is a slapdash comedy that plays like a filmed deal. It's the kind of movie where you can almost hear the corporate boardroom talk behind the scenes. "We've got this script that's not very good, but hey, we managed to talk some funny people into starring in it. We've got Will Ferrell, Amy Poehler, Jason Mantzoukas, and Nick Kroll in the same movie, so they should be able to improvise and make the thing work, right?" It's a movie that starts with a premise and some talented actors, and ends there.
Obviously, I wasn't expecting a realistic depiction of an underground casino with the movie, but you would think at some point that there would be some truth, or maybe a laugh that draws upon real life. None exists in the film's roughly 90 minute length. Scenes start and stop on a whim, characters wander through the sets like they're waiting for something funny to happen, and the whole thing plays like the script was either unfinished or everyone knew it was a stinker, so they tried to save it right there in front of the cameras. This seldom works. Even improvisational humor needs a solid foundation of a script to lean on. If you just place your cast in front of the cameras and tell them to go nuts, the results are usually always the same - You get a bunch of uncomfortable people who know that the material isn't working, but they have to look like they're having a good time.
In the film, Ferrell and Poehler play married couple, Scott and Kate Johansen. Their daughter Alex (Ryan Simpkins) has just graduated from high school, and is all set to go to her dream college, Bucknell University. But then, the Johansens are struck with the news that the scholarship they were hoping for has been scrapped by shady city councilman Bob (Kroll), who is planning to use the money for a lavish community pool. Turns out Scott and Kate have not really saved for their daughter's future, due to the fact that Scott is terrible with numbers and math. He tries to get a raise, and she tries to get her old job back (even though the movie forgets to tell us what they do for a living), but it quickly becomes apparent that Alex's college dreams may be smashed before they can begin. But then they take a trip to Vegas with their gambling and porn-addicted friend, Frank (Mantzoukas), and hit upon the idea of starting up an underground casino in order to raise money for Alex's college, as well as help Frank keep his house and hopefully win back the favor of his ex-wife.
Once this premise is established within the first 30 minutes, the remaining hour depicts a lot of comic actors performing blackout gags that never quite land. Again, the filmmakers were obviously hoping that the talented comedic cast could liven the material, but the movie has a sluggish and lazy quality to it. What few funny moments there are in The House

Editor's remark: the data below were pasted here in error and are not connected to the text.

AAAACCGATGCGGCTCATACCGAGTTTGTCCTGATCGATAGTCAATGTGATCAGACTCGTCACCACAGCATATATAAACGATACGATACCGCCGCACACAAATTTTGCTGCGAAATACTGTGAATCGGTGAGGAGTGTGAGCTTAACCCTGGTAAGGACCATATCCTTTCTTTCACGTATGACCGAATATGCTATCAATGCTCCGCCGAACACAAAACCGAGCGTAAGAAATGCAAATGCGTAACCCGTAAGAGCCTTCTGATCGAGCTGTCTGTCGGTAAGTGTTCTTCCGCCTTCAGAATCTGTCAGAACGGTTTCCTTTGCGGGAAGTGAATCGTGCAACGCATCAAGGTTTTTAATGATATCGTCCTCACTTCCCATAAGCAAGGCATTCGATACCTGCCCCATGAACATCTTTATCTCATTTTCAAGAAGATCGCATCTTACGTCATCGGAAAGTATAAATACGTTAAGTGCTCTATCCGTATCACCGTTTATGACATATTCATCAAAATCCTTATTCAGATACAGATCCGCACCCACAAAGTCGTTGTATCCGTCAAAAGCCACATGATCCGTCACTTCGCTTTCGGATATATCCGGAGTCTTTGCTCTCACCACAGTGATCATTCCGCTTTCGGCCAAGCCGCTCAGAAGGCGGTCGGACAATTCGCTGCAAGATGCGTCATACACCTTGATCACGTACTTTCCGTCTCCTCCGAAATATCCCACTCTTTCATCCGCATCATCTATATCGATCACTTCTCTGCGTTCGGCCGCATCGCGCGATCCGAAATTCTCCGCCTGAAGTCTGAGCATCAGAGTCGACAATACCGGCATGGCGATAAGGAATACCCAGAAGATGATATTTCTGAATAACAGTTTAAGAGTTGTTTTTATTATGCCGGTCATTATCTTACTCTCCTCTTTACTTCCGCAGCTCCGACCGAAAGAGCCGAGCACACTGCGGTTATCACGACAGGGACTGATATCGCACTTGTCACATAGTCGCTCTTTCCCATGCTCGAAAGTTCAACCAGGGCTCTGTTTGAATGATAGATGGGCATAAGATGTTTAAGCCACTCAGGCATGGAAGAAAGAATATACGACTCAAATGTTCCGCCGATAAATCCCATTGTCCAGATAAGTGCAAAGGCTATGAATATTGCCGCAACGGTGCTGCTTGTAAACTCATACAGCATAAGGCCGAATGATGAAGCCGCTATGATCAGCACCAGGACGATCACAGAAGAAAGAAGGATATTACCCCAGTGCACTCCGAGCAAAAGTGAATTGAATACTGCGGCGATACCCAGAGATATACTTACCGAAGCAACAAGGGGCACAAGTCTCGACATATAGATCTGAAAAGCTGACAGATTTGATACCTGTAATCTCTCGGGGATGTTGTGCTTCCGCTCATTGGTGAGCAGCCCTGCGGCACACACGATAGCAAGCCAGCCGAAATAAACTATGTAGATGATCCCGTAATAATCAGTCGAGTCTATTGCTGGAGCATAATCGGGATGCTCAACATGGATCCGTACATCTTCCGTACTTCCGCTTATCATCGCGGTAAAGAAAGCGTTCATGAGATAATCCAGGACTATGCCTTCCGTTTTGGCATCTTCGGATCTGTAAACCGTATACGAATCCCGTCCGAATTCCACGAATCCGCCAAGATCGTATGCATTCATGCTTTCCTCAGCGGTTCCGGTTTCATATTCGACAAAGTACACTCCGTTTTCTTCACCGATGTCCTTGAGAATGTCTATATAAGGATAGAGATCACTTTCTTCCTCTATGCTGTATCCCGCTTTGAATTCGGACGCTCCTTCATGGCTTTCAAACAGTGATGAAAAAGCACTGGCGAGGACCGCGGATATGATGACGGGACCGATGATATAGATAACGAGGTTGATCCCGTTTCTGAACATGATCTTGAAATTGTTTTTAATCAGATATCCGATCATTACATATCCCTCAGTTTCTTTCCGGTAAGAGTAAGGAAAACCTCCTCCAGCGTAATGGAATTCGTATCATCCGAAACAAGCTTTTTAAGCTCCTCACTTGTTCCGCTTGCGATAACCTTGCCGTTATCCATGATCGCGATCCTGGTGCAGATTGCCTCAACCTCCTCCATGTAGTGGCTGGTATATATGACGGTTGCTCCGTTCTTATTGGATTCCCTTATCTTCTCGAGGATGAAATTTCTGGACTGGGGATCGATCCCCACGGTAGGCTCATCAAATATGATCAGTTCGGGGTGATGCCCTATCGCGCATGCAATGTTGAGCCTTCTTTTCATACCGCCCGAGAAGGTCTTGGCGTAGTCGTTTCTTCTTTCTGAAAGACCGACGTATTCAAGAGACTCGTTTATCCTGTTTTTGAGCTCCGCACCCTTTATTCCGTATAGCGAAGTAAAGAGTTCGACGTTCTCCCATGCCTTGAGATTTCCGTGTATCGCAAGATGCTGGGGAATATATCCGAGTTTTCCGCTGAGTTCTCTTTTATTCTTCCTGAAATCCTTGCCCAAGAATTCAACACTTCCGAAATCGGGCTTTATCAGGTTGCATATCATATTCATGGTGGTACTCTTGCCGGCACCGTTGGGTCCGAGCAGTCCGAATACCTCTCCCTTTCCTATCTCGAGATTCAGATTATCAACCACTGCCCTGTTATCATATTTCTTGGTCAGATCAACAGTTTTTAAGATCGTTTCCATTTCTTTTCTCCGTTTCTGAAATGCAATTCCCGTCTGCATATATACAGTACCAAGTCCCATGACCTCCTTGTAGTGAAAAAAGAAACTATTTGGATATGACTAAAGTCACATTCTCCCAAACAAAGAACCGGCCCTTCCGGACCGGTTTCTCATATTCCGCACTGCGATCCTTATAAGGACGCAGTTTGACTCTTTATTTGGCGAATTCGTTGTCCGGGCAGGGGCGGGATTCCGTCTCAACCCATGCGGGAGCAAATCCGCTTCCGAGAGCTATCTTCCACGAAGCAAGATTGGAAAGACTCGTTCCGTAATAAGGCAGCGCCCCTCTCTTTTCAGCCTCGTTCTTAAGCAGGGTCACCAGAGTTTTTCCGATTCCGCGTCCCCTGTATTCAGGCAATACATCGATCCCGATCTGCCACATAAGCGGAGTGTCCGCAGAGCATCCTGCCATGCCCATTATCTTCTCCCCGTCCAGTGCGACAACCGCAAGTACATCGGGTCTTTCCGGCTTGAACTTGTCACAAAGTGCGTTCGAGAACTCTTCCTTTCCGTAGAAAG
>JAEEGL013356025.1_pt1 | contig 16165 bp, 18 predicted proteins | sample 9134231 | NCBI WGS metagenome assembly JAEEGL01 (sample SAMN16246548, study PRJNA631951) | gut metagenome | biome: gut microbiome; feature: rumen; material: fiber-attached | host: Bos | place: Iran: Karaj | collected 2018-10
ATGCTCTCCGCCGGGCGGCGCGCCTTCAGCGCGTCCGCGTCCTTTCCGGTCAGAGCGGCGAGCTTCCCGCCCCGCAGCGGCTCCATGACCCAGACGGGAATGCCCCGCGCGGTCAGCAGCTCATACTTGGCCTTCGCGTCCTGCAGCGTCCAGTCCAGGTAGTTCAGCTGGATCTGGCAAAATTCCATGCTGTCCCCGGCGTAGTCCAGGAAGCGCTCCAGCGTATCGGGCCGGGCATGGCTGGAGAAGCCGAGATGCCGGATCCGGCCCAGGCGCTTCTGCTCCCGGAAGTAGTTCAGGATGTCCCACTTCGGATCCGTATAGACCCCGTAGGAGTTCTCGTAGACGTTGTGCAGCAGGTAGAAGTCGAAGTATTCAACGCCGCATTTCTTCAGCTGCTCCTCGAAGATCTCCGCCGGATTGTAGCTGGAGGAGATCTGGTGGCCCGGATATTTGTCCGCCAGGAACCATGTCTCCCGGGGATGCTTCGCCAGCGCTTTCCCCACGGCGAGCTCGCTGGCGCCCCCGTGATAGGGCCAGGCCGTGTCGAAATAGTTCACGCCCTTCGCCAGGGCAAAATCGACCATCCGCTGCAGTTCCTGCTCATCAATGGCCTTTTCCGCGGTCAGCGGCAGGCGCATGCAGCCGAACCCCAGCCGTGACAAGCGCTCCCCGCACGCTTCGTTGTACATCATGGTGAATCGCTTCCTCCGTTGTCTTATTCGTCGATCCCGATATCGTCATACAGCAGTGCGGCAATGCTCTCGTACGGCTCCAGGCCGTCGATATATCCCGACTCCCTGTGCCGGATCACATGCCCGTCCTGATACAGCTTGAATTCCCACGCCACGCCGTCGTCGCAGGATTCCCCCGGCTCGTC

(and I admit, there are a few) have pretty much been given away in the trailers, so you can easily save the ticket price by watching the trailer online, and seeing the best it has to offer. I also think we're supposed to laugh at the fact that this quiet and laid back suburban couple quickly fall into depravity as soon as they get into the casino business, and are soon threatening people who owe them money, and chopping off fingers with axes. Again, there is no lead in to this change in behavior. It just happens, and the movie never really builds to any point or purpose.
As the movie goes on, Poehler starts smoking pot, and Ferrell starts wearing gangster clothes and talking in a low, threatening voice. Again, no explanation is given. I'm guessing some scenes are missing from the final cut, but honestly, the characters are sketched so thin that it probably doesn't matter. I simply found myself sitting there wondering why this was supposed to be funny. I get that these people are supposed to be lame (their idea of an exciting evening is watching The Walking Dead
with their daughter), but there has to be a lead in, or at least a character arc. You just can't suddenly show characters acting the extremely opposite way for no reason, and expect laughs. We never get a sense of Poehler and Ferrell as a married couple in the first place, so we don't get a sense of what they think about what's happening to them. Are they excited? Turned on? Intrigued to be seeing a different side of themselves and each other? The movie doesn't care.
All The House
does is prove something I have long believed - A movie should start with a script and a story that is worth telling, not simply as a vehicle where a bunch of people got paid and called it a day.